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Hamlet's central dilemma is how to avenge his father without further harming his country or the people he loves. While he could exclusively blame his uncle, Claudius, for killing his father (also named Hamlet), the fact remains that his mother, Gertrude, married Claudius only a few months after her first husband's death. Hamlet must wonder if his mother was complicit in the murder itself. He loves his mother, but his moral standards push him to include her in his revenge.

These qualms play out in his indecisiveness. He alternates between carrying out the complicated plan he has set in motion to trap Claudius ("catch the conscience of a king") and worrying so much about the consequences that he can take no further steps ("lose the name of action").

This dilemma plagues him so much that he contemplates suicide as a way to avoid committing murder ("To be or not to be . . .")—not a real solution as it would substitute one sin for another.

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Like Shakespeare’s other tragic heroes (Macbeth, Othello, Brutus, and Lear), Hamlet is destroyed not by circumstances but by a flaw in his own character. Introspective and indecisive, he is unable to function effectively as he struggles with a conflict that defies a solution consistent with his sense of honor and morality and with the expectations of his society. Hamlet is honor-bound to avenge the murder of King Hamlet. As the prince of Denmark, he cannot ignore regicide, the most heinous of crimes, and he cannot accept the presence of a usurper on the Danish throne. Additionally, as a son, he must avenge his father’s murder; Hamlet’s rage—and the mores of his society—demand revenge. His course of action seems clear: he must kill the vile Claudius. Hamlet’s religious faith, however, makes his course of action anything but clear, since it forbids murder. Ensnared by his social position, the demands of his conscience, the demands of society, the canons of his faith, and his own thirst for justice, Hamlet is trapped. Even suicide offers no escape, since “self-slaughter” is also a mortal sin. When Hamlet agonizes, “To be or not to be--that is the question,” he finds no acceptable answer.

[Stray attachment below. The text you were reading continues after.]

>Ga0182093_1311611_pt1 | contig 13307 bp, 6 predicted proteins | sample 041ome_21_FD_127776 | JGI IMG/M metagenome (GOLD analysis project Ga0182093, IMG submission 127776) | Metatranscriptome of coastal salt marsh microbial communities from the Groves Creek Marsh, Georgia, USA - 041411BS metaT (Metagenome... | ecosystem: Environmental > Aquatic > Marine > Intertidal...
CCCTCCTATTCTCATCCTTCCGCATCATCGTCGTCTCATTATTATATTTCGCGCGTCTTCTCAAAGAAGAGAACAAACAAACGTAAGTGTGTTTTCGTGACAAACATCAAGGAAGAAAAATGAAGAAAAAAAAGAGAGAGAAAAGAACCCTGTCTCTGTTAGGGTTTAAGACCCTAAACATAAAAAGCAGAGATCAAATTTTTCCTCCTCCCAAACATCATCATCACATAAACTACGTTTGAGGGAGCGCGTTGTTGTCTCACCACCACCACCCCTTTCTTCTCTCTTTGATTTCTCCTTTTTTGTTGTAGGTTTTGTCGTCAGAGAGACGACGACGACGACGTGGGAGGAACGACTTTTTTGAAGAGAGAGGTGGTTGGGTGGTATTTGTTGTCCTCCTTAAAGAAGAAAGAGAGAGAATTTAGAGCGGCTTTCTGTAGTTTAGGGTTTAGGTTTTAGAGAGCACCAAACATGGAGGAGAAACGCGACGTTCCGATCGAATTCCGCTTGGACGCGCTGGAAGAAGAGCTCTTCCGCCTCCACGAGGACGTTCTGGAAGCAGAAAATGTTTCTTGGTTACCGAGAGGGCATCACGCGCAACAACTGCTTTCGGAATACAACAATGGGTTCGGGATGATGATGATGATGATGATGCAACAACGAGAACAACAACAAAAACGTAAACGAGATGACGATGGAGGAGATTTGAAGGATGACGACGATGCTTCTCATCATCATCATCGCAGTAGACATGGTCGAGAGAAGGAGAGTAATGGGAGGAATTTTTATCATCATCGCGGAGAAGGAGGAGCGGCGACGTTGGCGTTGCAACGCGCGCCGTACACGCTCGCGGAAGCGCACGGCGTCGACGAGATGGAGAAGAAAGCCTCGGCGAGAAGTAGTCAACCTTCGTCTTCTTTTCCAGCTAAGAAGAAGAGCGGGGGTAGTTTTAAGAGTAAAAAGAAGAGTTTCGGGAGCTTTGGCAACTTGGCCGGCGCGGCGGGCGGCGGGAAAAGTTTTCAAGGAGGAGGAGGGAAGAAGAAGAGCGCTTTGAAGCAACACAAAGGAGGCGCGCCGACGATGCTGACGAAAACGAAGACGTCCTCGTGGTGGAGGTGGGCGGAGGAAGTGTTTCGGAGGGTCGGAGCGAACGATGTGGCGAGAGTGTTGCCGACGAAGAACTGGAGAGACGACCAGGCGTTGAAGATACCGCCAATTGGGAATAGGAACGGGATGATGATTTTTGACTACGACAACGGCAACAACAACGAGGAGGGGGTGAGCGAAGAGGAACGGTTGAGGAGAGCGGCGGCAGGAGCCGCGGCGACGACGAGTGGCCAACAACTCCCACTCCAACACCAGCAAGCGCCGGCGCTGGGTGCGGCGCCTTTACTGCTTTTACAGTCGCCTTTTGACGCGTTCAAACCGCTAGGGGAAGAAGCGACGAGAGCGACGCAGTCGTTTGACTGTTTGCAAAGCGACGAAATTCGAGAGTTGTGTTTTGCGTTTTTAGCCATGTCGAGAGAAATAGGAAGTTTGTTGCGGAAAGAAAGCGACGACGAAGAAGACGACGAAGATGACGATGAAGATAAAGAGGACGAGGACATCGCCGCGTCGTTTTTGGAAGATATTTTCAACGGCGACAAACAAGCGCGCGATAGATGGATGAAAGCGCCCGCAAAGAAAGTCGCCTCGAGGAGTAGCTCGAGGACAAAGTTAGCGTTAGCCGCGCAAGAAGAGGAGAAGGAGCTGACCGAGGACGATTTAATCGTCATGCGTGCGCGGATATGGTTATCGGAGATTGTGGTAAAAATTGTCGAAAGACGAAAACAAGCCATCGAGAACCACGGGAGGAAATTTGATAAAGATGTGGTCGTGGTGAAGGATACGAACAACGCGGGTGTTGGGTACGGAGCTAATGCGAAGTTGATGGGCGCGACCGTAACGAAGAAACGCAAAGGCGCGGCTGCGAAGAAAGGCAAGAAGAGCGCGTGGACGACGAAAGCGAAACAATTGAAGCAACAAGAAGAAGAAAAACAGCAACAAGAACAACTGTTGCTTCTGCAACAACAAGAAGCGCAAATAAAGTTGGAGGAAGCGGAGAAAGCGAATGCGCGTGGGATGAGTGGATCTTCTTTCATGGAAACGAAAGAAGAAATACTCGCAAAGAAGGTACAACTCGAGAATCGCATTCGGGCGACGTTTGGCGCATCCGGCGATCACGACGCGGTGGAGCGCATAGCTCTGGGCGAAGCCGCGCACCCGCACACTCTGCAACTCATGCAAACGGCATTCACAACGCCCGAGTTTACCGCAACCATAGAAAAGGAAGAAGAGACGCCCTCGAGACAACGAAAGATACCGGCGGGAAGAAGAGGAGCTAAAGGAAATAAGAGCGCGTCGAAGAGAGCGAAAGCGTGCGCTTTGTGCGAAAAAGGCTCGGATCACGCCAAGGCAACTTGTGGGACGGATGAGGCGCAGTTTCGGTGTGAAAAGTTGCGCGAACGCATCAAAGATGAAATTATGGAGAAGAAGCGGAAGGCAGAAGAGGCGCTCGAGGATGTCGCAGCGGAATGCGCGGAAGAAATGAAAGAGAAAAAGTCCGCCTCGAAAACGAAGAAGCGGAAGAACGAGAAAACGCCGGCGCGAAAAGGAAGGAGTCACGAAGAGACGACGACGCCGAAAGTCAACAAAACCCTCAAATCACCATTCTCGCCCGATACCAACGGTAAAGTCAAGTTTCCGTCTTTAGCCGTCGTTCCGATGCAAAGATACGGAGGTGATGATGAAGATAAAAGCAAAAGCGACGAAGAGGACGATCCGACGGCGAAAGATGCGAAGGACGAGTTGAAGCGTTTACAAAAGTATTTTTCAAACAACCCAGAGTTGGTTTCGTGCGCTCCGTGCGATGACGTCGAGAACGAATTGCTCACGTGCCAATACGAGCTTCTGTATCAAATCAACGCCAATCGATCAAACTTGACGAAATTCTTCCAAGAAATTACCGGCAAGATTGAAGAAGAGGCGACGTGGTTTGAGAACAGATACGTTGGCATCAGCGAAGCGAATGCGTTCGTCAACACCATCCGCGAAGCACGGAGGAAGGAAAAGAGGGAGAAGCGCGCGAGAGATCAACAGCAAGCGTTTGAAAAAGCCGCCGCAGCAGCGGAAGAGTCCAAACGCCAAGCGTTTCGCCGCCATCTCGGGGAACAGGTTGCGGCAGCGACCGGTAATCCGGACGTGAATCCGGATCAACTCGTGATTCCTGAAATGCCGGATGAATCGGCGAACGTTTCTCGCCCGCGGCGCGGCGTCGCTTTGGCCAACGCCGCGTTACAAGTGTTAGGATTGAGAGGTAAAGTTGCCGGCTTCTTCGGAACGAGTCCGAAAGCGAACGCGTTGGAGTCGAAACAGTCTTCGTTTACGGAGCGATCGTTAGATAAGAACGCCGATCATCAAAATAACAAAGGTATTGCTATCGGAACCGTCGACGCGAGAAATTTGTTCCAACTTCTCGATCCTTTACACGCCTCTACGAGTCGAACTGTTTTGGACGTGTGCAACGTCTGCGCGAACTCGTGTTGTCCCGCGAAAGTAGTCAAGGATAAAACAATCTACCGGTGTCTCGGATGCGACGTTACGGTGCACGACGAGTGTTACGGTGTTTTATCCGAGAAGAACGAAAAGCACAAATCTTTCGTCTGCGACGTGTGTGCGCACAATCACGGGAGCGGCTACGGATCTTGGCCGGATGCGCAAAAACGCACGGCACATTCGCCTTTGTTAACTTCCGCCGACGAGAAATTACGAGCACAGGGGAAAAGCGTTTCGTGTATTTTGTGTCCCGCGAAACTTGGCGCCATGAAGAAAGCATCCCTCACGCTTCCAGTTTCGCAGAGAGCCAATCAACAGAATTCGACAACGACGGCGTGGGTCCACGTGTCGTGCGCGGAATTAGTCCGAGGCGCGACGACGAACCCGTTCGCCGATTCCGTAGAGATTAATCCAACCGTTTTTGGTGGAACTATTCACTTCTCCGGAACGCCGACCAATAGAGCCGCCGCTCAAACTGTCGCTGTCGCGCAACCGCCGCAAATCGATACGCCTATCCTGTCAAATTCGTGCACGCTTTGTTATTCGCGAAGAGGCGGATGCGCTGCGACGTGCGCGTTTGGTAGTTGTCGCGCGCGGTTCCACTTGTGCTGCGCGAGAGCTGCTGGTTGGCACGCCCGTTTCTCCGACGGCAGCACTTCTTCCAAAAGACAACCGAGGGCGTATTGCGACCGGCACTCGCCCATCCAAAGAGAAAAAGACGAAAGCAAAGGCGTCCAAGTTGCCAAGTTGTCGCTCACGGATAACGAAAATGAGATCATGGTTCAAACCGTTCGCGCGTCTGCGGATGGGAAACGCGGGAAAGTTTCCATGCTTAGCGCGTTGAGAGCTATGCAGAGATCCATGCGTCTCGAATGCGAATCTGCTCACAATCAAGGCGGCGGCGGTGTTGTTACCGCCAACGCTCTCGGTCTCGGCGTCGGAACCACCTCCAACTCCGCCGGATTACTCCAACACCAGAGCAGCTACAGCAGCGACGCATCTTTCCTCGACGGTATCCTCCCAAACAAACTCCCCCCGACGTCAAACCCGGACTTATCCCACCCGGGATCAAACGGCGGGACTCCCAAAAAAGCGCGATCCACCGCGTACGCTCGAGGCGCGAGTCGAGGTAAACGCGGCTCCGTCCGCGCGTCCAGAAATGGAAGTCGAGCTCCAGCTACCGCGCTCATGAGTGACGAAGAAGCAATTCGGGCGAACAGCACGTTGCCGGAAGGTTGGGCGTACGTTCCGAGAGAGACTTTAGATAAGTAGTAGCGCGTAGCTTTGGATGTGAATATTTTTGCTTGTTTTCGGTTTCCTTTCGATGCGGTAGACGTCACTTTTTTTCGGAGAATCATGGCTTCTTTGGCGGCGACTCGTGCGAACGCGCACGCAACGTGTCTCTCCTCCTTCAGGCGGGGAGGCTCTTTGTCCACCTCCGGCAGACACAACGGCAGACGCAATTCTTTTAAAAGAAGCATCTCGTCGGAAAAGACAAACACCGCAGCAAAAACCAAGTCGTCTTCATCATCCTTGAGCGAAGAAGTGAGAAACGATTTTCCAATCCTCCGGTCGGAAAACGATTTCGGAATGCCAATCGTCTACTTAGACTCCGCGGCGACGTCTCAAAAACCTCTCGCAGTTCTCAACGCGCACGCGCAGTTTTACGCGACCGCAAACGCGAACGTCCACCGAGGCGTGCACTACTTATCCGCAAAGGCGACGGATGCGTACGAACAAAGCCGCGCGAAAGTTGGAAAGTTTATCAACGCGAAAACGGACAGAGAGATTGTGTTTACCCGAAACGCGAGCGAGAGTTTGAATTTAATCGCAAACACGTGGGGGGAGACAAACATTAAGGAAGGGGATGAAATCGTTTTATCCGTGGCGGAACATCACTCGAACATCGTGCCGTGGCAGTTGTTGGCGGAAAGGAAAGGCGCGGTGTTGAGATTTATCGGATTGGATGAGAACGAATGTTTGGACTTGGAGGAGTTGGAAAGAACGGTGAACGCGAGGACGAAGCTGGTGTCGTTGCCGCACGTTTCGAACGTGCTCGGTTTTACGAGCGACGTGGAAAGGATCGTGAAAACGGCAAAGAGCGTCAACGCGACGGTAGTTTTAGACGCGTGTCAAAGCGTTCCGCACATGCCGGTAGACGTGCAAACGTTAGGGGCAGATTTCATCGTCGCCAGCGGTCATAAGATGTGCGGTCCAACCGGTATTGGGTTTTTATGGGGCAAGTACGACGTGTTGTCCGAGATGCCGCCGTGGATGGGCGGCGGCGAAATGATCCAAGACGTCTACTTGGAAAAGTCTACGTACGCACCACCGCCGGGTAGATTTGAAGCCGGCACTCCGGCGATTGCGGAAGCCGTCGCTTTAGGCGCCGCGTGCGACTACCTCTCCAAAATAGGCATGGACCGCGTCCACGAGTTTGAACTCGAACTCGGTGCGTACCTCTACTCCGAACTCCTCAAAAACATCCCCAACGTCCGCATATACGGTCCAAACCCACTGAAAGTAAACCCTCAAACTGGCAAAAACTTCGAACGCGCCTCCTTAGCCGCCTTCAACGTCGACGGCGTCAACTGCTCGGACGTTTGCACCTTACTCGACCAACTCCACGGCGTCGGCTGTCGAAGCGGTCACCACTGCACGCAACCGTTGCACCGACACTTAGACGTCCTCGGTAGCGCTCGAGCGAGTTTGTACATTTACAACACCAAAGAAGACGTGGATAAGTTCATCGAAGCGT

To let Claudius live is morally wrong, but to kill him is morally wrong, too, and a threat to Hamlet’s own soul. Consequently, Hamlet thinks rather than acts, torturing himself with memories of his beloved father and thoughts of his mother’s incestuous marriage to Claudius. He examines his own conscience, observes and evaluates his own behavior and the behavior of others, and seizes upon one reason after another to delay resolving his dilemma. Hamlet cannot let Claudius escape justice, but he will not act decisively, choosing instead to pursue various clever schemes through which he convinces himself for a while that he is moving toward a solution. Ultimately, Hamlet’s dilemma is resolved, but its resolution is not the consequence of careful thought or personal introspection. When he watches his mother die and Claudius’s plot to kill him is revealed, Hamlet’s indecision ends abruptly. He kills Claudius and then dies.